"This is a shocking tragedy," Yossi Beilin, a leftist member of the Israeli parliament, said of Wednesday's killings. "The moral and diplomatic price Israel will pay for this operation far exceeds any achievement."
Hamas' militant reaction undermined two efforts by moderate Palestinians to overcome a Western aid cutoff to the Palestinian Authority. A Palestinian diplomatic mission had been touring Europe this week to argue that aid, halted when Hamas came to power this spring without dropping its refusal to recognize Israel, should be restored because Hamas intended to refrain from attacking the Jewish state.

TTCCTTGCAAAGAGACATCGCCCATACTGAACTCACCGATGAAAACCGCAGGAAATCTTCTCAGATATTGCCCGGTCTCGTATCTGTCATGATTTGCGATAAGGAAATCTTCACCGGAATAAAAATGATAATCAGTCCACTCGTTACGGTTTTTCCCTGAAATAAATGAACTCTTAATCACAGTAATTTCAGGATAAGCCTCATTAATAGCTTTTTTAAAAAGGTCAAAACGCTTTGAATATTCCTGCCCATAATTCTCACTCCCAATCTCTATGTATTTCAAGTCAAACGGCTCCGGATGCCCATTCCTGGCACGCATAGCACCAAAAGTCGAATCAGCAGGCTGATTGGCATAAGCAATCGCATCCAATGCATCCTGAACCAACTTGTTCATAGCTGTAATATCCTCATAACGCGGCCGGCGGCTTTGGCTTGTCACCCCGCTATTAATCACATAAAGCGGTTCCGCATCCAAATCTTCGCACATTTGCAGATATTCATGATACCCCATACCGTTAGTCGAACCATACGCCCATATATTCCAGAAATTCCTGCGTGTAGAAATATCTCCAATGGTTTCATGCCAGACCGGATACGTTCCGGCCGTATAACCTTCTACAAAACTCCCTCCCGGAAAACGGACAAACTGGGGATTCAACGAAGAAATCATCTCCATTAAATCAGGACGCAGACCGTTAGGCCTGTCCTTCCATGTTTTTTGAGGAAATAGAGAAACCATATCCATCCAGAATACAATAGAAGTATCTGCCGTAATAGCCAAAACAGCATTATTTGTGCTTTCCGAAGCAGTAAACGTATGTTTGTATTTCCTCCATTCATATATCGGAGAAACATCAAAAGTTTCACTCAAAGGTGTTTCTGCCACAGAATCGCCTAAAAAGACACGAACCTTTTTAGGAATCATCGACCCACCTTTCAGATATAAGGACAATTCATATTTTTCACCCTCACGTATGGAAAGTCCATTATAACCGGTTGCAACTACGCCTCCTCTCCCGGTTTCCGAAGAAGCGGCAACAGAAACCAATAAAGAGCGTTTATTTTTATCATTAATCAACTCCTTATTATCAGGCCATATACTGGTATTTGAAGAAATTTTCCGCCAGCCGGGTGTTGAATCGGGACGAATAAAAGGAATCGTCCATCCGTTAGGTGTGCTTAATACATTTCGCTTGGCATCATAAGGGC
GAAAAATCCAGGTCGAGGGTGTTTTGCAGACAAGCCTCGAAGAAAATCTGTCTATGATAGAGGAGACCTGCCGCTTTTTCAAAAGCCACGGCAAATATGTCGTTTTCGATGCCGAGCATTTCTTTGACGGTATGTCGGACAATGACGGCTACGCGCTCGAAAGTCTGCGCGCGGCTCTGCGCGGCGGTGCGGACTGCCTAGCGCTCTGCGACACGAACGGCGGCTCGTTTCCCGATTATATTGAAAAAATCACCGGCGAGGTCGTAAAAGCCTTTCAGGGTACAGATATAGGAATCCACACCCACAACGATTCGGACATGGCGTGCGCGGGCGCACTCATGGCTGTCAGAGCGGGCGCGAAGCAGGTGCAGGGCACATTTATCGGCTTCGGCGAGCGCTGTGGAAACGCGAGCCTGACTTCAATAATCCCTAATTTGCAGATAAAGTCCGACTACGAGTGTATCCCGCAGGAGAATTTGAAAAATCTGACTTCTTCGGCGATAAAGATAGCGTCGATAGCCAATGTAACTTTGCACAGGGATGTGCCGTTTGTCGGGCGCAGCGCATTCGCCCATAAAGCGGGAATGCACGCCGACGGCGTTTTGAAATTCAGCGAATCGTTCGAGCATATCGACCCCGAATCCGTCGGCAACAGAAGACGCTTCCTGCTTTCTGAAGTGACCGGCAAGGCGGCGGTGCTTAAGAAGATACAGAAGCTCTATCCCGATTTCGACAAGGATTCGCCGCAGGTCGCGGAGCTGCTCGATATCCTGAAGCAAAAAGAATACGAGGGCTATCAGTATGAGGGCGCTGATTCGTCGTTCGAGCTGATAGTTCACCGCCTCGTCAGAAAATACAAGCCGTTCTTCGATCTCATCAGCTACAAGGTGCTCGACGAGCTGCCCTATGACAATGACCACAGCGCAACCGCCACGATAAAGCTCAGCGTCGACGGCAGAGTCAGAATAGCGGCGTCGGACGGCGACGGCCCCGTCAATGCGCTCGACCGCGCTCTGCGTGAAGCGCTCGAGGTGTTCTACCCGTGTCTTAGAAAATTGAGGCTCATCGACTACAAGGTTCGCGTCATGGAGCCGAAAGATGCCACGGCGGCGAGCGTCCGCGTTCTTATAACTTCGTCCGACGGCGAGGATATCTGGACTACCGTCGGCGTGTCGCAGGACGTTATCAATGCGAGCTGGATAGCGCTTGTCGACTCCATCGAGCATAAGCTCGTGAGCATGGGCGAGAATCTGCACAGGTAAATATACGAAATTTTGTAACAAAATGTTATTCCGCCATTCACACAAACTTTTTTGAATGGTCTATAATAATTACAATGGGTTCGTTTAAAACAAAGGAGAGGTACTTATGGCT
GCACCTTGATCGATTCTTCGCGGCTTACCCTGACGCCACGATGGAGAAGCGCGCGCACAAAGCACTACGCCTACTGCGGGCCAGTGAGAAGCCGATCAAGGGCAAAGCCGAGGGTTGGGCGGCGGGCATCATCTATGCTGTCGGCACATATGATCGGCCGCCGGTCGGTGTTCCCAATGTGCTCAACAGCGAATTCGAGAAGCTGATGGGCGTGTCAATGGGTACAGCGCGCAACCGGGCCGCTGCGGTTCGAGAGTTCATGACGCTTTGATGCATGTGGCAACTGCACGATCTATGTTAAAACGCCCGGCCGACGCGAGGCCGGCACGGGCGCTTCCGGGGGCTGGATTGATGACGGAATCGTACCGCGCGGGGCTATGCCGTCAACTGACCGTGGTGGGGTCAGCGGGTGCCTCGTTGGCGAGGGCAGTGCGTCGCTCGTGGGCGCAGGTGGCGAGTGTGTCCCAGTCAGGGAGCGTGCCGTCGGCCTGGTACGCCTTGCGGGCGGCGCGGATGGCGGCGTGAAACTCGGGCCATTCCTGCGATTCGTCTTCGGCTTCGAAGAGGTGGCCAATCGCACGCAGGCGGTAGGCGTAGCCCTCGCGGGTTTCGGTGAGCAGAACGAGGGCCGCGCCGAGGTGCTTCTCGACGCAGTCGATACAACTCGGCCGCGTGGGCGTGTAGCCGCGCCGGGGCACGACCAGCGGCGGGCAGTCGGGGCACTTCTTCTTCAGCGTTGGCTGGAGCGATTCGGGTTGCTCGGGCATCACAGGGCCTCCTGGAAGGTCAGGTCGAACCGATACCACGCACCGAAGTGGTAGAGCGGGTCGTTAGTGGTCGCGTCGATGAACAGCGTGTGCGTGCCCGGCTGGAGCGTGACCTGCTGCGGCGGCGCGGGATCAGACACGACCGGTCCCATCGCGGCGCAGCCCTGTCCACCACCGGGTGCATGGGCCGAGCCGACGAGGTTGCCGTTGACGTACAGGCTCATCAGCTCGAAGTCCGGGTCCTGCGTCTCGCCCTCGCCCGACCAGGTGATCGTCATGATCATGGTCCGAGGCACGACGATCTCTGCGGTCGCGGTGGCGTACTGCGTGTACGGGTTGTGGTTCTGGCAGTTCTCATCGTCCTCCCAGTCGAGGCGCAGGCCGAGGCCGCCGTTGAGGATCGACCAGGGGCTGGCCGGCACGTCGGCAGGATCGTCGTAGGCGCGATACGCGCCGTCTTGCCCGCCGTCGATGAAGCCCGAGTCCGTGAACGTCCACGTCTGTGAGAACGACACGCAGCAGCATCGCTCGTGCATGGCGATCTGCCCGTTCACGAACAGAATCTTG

Citing a three-day mourning period for the victims, Palestinian Authority Prime Minister Ismail Haniyeh, a senior Hamas leader, suspended talks on a proposal by President Mahmoud Abbas, of the rival Fatah party, to appoint a "unity" government led by a nonpartisan prime minister more palatable to the West.
The killings also brought a temporary halt to criticism of Hamas by its rivals.
"Yes, there is a serious problem with Kassam rockets," Sufian abu Zaida, a senior Fatah activist, said in an interview with Israel Radio. "But when I see the massacre that occurred in Beit Hanoun, I will speak no criticism [of Hamas]. When children are killed in their sleep, this is a massacre."
Times staff writer Boudreaux reported from Jerusalem and special correspondent Alouf from Beit Hanoun.